> > >> all.
> > >>
> > >
> > > It logically describes the content, and because it is separate from the
> > > content it describes, is much easier to manage and inspect and bugfix.
> > >
> > > Just for example, with an audio, I can describe the creator as a person
> > > including the company the person works for etc. in JSON-LD without
> > > needing to have tags in the content for those things to add attributes
> > > to. That's information that is useful to machines especially when
> > > linking different objects from domains together but it isn't
> necessarily
> > > useful to the person reading the web page.
> > >
> > > So keeping the structured data separate from the content allows richer
> > > details to be added to the structured data for machines to read without
> > > needing to alter the design intended for the human readers of the page.
> > >
> > > Two audiences are thus served without needing to compromise the design
> > > for either, both machine and human.
> > >
> > > But the content for machines doesn't need to be sent to humans where
> > > they don't care about it, hence the desire for a standard header
> > > machines that do want it can send to have it included.
> >
> > A better example.
> >
> > I run an audio site (all legal, no piracy, I'm anti-DRM but also pro
> > intellectual property) where users can select a category.
> >
> > There could be, say, 12 audios in that category, but the web page only
> > displays one. If the user wants to listen to a different audio, they use
> > a select menu. If its the same artist, there's enough info in the data-*
> > attributes of the select menu items to swap the audio node w/o even an
> > ajax call, If different artist, I do make an ajax call because more than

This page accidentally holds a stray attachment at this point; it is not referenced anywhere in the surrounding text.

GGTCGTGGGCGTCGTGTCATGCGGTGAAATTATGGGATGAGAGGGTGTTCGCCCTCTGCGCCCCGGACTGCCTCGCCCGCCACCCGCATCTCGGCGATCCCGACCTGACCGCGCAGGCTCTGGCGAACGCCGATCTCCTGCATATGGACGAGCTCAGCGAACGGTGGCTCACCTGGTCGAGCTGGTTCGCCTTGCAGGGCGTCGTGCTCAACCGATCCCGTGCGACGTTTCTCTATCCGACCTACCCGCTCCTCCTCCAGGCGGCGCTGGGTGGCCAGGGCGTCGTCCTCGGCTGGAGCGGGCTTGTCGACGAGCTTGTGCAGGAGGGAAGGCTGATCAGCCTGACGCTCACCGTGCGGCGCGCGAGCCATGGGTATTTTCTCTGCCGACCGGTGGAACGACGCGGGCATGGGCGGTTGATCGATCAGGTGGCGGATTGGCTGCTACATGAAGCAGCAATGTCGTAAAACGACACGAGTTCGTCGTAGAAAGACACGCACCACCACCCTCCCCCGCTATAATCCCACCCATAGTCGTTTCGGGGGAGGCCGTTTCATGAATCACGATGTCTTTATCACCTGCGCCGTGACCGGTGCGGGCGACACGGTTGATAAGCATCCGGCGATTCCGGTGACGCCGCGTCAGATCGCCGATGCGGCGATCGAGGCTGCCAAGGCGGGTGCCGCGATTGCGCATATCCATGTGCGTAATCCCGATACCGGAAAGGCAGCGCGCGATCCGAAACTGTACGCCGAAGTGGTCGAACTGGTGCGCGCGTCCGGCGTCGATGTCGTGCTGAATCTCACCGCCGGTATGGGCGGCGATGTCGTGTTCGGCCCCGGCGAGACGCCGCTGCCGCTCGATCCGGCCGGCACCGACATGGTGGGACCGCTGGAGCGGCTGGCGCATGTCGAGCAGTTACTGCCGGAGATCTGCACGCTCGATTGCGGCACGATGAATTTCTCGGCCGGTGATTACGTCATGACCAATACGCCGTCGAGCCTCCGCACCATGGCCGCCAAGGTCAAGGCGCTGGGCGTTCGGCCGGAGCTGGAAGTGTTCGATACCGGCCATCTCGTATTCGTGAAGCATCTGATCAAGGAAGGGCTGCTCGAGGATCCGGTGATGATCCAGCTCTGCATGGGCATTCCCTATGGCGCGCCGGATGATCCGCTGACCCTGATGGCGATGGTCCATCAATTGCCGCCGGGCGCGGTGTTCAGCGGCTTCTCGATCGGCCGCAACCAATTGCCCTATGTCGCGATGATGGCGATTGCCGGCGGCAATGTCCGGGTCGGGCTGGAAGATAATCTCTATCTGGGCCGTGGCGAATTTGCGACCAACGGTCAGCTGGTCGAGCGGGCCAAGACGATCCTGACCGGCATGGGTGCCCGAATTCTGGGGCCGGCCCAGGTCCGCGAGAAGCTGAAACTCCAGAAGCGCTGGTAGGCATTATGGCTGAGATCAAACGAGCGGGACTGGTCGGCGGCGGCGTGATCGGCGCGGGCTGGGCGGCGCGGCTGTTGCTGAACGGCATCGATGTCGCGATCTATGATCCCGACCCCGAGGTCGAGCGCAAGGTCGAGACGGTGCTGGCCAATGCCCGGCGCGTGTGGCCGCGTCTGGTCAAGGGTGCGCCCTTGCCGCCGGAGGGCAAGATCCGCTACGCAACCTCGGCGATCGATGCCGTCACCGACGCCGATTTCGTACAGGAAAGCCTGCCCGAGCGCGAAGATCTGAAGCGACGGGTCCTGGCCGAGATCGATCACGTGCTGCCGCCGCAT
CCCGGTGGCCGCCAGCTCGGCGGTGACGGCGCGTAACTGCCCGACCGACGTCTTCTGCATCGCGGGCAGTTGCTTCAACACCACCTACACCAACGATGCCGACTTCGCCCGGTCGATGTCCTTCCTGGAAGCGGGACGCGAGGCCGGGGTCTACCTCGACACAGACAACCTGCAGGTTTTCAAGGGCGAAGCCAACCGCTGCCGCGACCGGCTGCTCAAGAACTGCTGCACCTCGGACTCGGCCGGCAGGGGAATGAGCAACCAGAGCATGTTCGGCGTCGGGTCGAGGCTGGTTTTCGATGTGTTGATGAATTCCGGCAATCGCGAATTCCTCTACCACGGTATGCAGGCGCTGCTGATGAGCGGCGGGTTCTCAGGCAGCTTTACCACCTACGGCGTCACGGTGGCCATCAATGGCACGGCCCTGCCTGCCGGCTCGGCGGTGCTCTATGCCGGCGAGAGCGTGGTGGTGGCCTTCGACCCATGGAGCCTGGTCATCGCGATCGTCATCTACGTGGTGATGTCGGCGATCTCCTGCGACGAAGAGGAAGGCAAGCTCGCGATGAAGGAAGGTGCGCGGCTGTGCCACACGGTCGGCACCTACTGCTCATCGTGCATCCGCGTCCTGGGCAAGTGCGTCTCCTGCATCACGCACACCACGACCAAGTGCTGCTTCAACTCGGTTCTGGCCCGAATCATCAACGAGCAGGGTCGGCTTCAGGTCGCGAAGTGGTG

> > just the audio node changes.
> >
> > With JSON-LD I can put structured data for all audios the person can
> > play from that page into the JSON-LD. I can't do that with tag based
> > structured data unless I make a div display display:none to contain all
> > the other audios.
> >
> > I use libxml2 to create pages so I can modify any part of the DOM at any
> > point allowing me to create the JSON-LD from the same data used to
> > generate the page, so it is always in sync. I then can stuff it in the
> > head node at the end.
> >
> > That's not possible with many platforms that send content before it is
> > finished generating all the page, so JSON-LD for many may not have the
> > kind of advantage I can from it, but the ability to describe objects
> > available through user actions (such as select menu) but aren't part of
> > the DOM when the page is sent is a huge benefit to me over tag based
> > implementations of structured data.
> >
> > Hope that sheds some light on why I had an epiphany when I finally
> > stopped to read about JSON-LD.
> >
> > Now, back on topic, a header would be nice so I only have to stuff it in
> > the head when a machine is asking for it ;)
> >